What to Avoid in a Job Interview

When interviewing for that position that you so desperately want, careerbuilder.com  says that there are fifteen mistakes that you must avoid.

 

  1. Don’t shotgun out resumes to jobs you are not qualified to accept.  Instead aim for those positions that fulfill your career goals and for which you are trained. 
  2. Don’t automatically send out a video resume. These are often of no interest to hiring managers who have no desire to see you act. However, if the position is one in which you will be acting then a video resume would be called for. 
  3. Never assume that you are on a first-name basis with the interviewer even if they are younger than you. It is considered appropriate to wait until the interviewer provides you with their first name and gives you permission to use it. 
  4. If you really want a position it is best to keep your private life private. Make sure that you have nothing embarrassing to be found on MySpace or Facebook. 
  5. Make sure that you are prepared for the interview, don’t wing it. Every hiring manager will appreciate the effort you made to find out about the company that you are hoping will hire you. You should know what the company’s product or service is, who the company president is and where the company hopes to be in 10 years. This along with an idea of how you can fit your skills into their corporate structure will help you appear more practiced and passionate than candidates who are not prepared. 
  6. Definitely dress for the part that you hope to acquire. That means you should not dress too sexy, too casual, or too outrageous. In addition, be aware that cheap and the overuse of perfume can often be a turnoff to the interviewer. 
  7. Don’t just apply for any job. When you do find the one you want though go after it like an athlete in training. 
  8. Don’t just answer the interviewer’s questions with a yes or no. They want to hear a direct response from you to the questions that they ask. In answering it is permissible to support your point with specific examples. Remember, that talking too much portrays nervousness and/or the inability to deliver a direct response. 
  9. Do not appear unprofessional by suggesting that the interviewer contact you at an inappropriate email address such as letsparty@aol,.com . 
  10. It is important that you keep your resume short. A ten page list of all your accomplishments is a huge mistake so try to abridge your efforts into a more manageable version or the interviewer is likely to put it to the side as too much trouble to review. 
  11. Make sure that you don’t forget to network with those people who can help you. Jobs are often awarded on the basis of who recommends you or on who you know. 
  12. Don’t be afraid to ask for assistance in finding the perfect job for you. In actuality, asking is one of the best things you can do and shows you as a person of courage who really wants to get the job that you are applying for.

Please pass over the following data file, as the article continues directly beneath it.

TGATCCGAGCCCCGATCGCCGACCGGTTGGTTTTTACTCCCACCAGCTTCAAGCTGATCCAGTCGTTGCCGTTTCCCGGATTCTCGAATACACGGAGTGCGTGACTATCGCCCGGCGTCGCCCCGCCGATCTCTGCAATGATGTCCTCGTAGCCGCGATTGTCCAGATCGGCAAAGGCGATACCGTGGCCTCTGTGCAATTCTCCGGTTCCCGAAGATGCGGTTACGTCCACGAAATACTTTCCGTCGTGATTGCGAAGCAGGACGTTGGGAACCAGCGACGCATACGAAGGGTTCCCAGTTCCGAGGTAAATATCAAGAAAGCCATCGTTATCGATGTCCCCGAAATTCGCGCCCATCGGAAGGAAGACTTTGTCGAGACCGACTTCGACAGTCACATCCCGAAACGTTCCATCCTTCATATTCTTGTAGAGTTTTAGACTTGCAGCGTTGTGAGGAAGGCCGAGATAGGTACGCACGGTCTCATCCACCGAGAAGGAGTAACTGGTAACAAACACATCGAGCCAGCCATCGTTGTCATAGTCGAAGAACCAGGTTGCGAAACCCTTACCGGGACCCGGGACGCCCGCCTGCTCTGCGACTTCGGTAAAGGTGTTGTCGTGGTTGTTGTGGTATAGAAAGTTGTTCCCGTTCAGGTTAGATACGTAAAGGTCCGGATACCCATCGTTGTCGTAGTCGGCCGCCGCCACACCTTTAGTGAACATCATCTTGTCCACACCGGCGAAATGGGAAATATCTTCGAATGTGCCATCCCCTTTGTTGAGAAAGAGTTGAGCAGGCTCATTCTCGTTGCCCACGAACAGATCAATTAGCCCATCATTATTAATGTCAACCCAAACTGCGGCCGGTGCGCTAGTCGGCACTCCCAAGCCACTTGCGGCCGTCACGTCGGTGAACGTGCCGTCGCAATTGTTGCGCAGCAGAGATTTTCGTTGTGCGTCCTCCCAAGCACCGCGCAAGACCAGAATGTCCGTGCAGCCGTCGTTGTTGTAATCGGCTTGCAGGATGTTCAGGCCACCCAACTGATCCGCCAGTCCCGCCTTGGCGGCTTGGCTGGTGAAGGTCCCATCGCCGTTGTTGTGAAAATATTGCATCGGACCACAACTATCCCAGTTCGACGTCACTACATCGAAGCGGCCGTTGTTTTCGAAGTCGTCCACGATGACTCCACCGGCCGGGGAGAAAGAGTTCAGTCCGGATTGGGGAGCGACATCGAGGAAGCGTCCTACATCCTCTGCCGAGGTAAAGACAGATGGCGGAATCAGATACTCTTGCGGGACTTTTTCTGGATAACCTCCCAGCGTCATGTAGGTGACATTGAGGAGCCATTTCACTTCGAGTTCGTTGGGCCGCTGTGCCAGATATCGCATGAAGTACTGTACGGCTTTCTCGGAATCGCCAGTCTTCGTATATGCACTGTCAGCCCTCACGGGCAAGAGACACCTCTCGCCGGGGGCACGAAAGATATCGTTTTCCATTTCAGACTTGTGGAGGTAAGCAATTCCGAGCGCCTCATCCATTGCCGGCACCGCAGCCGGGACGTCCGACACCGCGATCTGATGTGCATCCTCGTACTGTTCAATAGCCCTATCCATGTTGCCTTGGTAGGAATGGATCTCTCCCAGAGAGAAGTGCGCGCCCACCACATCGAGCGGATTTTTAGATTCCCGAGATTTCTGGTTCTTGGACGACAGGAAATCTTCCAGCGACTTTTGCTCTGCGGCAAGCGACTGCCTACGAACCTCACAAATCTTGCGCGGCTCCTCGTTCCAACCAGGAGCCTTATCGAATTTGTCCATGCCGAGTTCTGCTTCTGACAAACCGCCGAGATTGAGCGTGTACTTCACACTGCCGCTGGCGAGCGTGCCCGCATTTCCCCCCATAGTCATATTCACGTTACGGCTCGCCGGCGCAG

13. Don’t forget to thank the interviewer for their time regardless of the outcome. This should be done in the form of an email to the hiring manager. You can use it as an opportunity to make another impression on him that may move you up on the list of possible hires. In some cases you can ace a job interview and even get a job offer only to have it revoked by a carelessly worded or inappropriate thank you not. 
  14. Also important is that you do not bad mouth your last employer. No matter how bad he was remember that the person interviewing you must look out for the best interest of the company that you want to hire you. If you bad mouth one employer they may well wonder what will keep you from bad mouthing them if everything doesn’t work out the way you want it to. 
  15. Lastly, be prepared with a list of good questions. Not asking open-ended questions is a sure-fire way to show that you don’t care about the company. Questions like “Where do you see this position going?” or “What is going to make the person who takes this position successful?” are good possibilities that will make it look like you have given the position a lot of thought.

 

I sincerely hope that this recap of Careerbuilder’s information will help you to achieve your employment goals in an economy where jobs are becoming harder to find.

 

[tags]employment mistakes, Careerbuilder, employment goals, economy, interview questions, networking, resume, [/tags]

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  • Jim

    And last but not least, there’s the old random sig line from FidoNet:

    Leave the beer at home.

  • http://moritherapy.org isabella mori

    good suggestions!

    i read somewhere a while ago that only 3% of interviewees send thank-yous. such an easy way to add a little extra value. i find that sometimes cards are more useful – n-one gets snail mail anymore today …

    btw ron suggested you might be interested in a frozen pea friday guest post – that’s my series of weekly posts about cancer, inspired by susan reynolds twittering about her experience with cancer. if that’s the case, could you please email me? i couldn’t find a contact form.